The Deregulation of University Education in Nigeria: Implications for Quality Assurance

By Ajayi, I. A.; Ekundayo, Haastrup T. | Nebula, December 2008 | Go to article overview
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The Deregulation of University Education in Nigeria: Implications for Quality Assurance


Ajayi, I. A., Ekundayo, Haastrup T., Nebula


Introduction

The role of education as an instrument for promoting the socio-economic, political and cultural development of any nation can never be over-emphasised. According to Abdulkareem (2001), a nation's growth and development is determined by its human resources. The provision of the much-needed manpower to accelerate the growth and development of the economy has been said to be the main relevance of university education in Nigeria (Ibukun, 1997).

Precisely, the National Policy on Education (2004) highlighted the aims of university education:

1. To contribute to national development through high-level relevant manpower training;

2. To develop and inculcate proper values for the survival of the individual and the society;

3. To develop the intellectual capability of individuals to understand and appreciate their local and external environments;

4. To acquire both physical and intellectual skills which will enable individuals to be self-reliant and useful members of the society;

5. To promote and encourage scholarship and community service;

6. To forge and cement national unity; and

7. To promote national and international understanding and interactions.

The belief in the efficacy of education as a powerful instrument of development has led many nations to commit much of their wealth to the establishment of educational institutions at various levels. According to Ajayi and Ekundayo (2007), the funds allocated to higher education should not be considered as mere expense, but as a long-term investment of immense benefit to the society as a whole.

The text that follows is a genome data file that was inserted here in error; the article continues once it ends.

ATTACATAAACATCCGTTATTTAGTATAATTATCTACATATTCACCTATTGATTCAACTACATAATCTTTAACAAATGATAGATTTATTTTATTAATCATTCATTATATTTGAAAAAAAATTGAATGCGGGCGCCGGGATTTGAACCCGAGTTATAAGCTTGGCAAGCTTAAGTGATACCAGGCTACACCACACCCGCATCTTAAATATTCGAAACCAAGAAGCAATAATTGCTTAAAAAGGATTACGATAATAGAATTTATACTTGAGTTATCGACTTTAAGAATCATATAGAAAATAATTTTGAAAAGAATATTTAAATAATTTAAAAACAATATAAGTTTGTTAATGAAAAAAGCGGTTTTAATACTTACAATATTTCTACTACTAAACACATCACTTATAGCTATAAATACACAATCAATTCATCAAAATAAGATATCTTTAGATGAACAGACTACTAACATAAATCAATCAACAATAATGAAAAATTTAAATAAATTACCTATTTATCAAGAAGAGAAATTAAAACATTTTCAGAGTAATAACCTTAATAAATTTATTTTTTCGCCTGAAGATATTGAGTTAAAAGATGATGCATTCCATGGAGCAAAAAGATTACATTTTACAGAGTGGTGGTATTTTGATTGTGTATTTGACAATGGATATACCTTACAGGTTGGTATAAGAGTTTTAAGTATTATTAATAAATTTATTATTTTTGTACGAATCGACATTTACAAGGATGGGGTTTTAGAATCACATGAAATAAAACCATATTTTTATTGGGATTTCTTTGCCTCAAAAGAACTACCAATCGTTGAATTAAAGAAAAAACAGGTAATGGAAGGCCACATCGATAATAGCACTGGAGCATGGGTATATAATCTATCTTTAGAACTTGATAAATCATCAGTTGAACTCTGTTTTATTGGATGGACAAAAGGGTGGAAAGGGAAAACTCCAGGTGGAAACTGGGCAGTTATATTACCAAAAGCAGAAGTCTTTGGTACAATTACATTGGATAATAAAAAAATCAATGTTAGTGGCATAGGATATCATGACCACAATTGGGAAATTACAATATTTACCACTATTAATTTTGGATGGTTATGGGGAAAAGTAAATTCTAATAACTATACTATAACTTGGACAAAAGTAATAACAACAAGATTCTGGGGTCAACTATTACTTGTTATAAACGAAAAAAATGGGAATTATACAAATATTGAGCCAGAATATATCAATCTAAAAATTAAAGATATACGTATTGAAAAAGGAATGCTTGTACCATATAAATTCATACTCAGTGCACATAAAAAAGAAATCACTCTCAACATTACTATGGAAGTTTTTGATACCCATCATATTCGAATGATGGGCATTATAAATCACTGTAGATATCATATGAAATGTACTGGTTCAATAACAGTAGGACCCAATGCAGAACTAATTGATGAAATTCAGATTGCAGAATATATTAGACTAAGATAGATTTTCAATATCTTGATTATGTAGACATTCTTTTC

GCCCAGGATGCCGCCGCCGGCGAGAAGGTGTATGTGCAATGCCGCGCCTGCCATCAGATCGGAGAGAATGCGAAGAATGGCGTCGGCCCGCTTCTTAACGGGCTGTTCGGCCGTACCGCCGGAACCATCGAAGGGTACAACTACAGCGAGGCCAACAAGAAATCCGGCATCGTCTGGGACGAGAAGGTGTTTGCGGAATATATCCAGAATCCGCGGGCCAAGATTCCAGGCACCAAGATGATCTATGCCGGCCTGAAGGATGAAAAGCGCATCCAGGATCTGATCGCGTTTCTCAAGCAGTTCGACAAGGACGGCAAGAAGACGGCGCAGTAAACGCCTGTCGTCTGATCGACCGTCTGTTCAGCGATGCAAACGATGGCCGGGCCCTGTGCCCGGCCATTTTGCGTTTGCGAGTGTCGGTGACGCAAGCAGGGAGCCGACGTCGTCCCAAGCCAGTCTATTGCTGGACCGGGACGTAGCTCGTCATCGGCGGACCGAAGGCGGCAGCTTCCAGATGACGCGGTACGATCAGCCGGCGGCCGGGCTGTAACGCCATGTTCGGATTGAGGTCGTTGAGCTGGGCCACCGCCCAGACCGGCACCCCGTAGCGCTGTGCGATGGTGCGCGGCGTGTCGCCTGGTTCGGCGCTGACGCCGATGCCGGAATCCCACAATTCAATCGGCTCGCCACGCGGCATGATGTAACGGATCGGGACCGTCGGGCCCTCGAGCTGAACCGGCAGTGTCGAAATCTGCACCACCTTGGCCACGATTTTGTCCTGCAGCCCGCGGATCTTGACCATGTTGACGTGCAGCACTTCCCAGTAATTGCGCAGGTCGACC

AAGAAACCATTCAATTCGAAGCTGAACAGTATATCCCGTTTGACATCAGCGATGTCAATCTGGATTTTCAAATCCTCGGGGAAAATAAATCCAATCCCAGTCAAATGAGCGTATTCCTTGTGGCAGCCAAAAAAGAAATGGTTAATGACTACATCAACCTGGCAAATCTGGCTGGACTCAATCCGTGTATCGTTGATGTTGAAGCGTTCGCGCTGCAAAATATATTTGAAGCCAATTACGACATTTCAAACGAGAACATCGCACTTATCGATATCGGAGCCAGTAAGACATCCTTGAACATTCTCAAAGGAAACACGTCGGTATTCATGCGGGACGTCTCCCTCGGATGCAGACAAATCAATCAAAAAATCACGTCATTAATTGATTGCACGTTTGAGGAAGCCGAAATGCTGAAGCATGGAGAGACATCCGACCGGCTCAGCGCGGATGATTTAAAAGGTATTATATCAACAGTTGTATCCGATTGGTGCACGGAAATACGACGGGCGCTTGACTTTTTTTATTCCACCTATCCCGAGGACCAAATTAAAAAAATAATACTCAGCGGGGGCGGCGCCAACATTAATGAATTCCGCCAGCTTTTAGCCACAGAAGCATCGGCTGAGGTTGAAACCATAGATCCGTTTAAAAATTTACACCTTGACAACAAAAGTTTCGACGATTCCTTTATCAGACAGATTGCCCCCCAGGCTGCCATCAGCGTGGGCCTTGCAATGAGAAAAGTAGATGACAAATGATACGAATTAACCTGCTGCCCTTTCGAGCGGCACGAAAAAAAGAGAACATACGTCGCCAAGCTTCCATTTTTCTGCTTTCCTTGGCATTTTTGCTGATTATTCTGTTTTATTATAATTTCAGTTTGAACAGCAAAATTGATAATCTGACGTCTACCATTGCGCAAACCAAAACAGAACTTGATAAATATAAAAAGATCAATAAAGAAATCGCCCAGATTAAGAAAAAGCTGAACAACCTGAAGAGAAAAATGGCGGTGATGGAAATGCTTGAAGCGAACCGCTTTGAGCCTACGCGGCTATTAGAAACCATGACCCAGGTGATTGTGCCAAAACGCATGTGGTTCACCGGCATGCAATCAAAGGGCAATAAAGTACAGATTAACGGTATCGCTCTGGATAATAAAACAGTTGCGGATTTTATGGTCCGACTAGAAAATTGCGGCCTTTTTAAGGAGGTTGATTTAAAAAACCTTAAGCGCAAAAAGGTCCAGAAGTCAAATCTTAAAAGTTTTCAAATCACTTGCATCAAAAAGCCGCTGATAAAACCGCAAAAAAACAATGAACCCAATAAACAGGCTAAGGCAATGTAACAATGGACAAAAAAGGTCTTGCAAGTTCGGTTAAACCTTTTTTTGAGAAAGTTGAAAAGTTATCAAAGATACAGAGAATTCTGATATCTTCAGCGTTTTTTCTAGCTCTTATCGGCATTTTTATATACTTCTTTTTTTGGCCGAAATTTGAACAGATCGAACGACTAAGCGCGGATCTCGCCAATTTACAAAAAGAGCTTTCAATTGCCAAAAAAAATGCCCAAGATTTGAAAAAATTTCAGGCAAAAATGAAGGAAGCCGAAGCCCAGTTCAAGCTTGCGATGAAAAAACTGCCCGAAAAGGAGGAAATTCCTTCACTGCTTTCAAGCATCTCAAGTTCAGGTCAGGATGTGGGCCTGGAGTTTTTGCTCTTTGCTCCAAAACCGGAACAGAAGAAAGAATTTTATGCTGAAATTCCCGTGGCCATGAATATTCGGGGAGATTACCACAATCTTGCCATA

The importance of university education to the individual in particular and the society in general has made the demand for university education increase astronomically in the last twenty years, resulting in a very high percentage of unsatisfied demand every year. See table 1.

The demand for university education in the last 20 years is far greater than the supply. This is in spite of the phenomenal expansion in the publicly owned universities in Nigeria from 1 in 1948 to 56 in 2007. It is evident that the government alone cannot provide the much needed university education to the teeming applicants seeking places yearly--hence the involvement of private sectors.

Historical Development of University Education in Nigeria

The history of university education in Nigeria started with the Elliot Commission of 1943, which led to the establishment of University College Ibadan (UCI) in 1948. UCI was an affiliate of the University of London (Ike, 1976). According to Ibukun (1997), the UCI was saddled with a number of problems at inception ranging from rigid constitutional provisions, poor staffing, and low enrolment to high dropout rate.

In April 1959, the Federal Government commissioned an inquiry (the Ashby Commission) to advise it on the higher education needs of the country for its first two decades. Before the submission of the report, the eastern region government established its own university at Nsukka (University of Nigeria, Nsukka in 1960). The implementation of the Ashby Report led to the establishment of University of Ife (now Obafemi Awolowo University, Ile-Ife) in 1962 by the Western region, Ahmadu Bello University, Zaria in 1962 by the Northern Region and University of Lagos (1962) by the Federal Government. Babalola et al (2007) posited that the University College, Ibadan became a full-fledged university in 1962. This meant that UCI, Ibadan and University of Lagos became the first two federal universities in Nigeria--the other three remained regional. In 1970, the newly created mid-western region opted for a university known as University of Benin. The six universities established during this period 1960-1970 are still referred to as first generation universities. Babalola et al (2007) remarked that during this period, universities in Nigeria were under the close surveillance of the government.

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